As political campaigning heats up for the 2020 elections, all homeowners and community associations should be aware of two state statutes affecting a homeowner’s ability to place a political sign in his or her yard, and affecting a candidate’s ability to enter a community association to campaign.
Minnesota Statutes Section 211B.045 states, “All noncommercial signs of any size may be posted in any number beginning 46 days before the state primary in a state general election year until ten days following the state general election. Municipal ordinances may regulate the size and number of noncommercial signs at other times.” Minnesota’s 2020 primaries are scheduled to take place August 11, 2020. Although the statute is somewhat ambiguous, a conservative interpretation is that a homeowner is entitled to post a sign of any size in the owner’s yard from June 26, 2020, to November 13, 2020.
There are some who have taken the position that Section 211B.045 applies only to municipal regulation of political signs, and that, as a result, associations may restrict or prohibit the posting of political signs based on the terms of the association’s governing documents. Given the ambiguity of the statute, an association could, therefore, take the good-faith position that the statute does not apply to the association’s regulation of signs.
However, there may be association members who feel strongly about their right to post political signs and interpret this statute as applying to the association—and they’re willing to fight over it. While arguments of First Amendment rights are not applicable to a non-governmental entity’s regulations, associations may nonetheless want to weigh the benefits and risks of restricting the posting of signs.
Note that, in any event, there is no right to post signs on other people’s property, so an association may be able to regulate the posting of signs on common areas (not merely areas the association maintains, however, which may be part of an owner’s unit). Further, if the posting of signs increases, for example, lawn maintenance costs, the association may be entitled to assess those additional costs to the owner posting the signs.
Minnesota Statutes Section 211B.20 states, “It is unlawful for a person, either directly or indirectly, to deny access to . . . [a] multiple unit facility used as a residence, or an area in which two or more single-family dwellings are located on private roadways to a candidate who has (1) organized a campaign committee under applicable federal or state law; (2) filed a financial report as required by Minnesota Statutes Section 211A.02; or (3) filed an affidavit of candidacy for elected office. A candidate granted access under this section must be allowed to be accompanied by campaign volunteers.”
Access is required only if the facility or area is within the district or territory that will be represented by the office to which the candidate seeks election, and only if the candidate and any accompanying campaign volunteers seek access exclusively for the purpose of campaigning for a candidate or registering voters. The candidate must be seeking election to office at the next general or special election to be held for that office.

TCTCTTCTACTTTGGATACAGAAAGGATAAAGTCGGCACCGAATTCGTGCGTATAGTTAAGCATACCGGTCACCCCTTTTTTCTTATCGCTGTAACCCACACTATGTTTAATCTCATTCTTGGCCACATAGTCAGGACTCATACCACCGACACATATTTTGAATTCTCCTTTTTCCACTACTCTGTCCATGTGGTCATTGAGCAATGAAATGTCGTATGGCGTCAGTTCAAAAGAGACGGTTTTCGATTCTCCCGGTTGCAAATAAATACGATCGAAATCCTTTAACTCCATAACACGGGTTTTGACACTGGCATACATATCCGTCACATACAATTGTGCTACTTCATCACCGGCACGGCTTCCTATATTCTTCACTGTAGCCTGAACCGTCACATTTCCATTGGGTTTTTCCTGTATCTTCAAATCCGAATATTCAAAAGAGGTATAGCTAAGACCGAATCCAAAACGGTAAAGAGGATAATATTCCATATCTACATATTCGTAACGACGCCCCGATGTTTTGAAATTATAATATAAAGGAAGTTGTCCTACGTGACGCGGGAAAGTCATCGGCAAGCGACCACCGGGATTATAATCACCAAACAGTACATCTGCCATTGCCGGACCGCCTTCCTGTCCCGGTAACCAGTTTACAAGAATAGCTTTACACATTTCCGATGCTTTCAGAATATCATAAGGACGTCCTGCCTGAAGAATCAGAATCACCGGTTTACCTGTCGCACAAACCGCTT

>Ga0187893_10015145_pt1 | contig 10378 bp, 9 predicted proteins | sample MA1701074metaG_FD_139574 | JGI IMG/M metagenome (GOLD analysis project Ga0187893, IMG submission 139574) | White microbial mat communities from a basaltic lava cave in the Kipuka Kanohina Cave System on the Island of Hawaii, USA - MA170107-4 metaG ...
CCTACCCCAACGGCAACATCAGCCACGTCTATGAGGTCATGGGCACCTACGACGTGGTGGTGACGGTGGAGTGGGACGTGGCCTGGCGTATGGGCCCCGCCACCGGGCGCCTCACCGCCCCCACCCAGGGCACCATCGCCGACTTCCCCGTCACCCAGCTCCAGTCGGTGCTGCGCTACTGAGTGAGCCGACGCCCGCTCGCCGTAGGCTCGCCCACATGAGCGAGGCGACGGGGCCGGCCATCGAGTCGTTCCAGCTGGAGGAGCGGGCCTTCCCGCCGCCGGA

A candidate and any accompanying campaign volunteers granted access under this statute must be permitted to leave campaign materials for residents at their doors. The campaign materials must be left in an orderly manner.
If a facility or area contains multiple buildings, a candidate and accompanying volunteers must be permitted to access more than one building on a single visit, but access is limited to only one building at a time. However, if multiple candidates are traveling together, each candidate and their respective volunteers is entitled to access only one building at a time—but all of the candidates and accompanying volunteers cannot be restricted to accessing the same building at the same.
Thus, candidates who seek entry to an apartment-style condominium or cooperative must be allowed into the building. The association can require reasonable and proper identification, and can limit the hours or number of persons accompanying the candidate. While the association is required to permit a candidate entrance into a building, no homeowner is required to allow a candidate entry into his or her home.
Please Note: The information in this article is provided solely as general information and not as legal advice. Neither receiving nor implementing this information establishes an attorney-client relationship. Readers are urged to speak with a qualified attorney focusing on community association law when making decisions regarding a specific legal issue.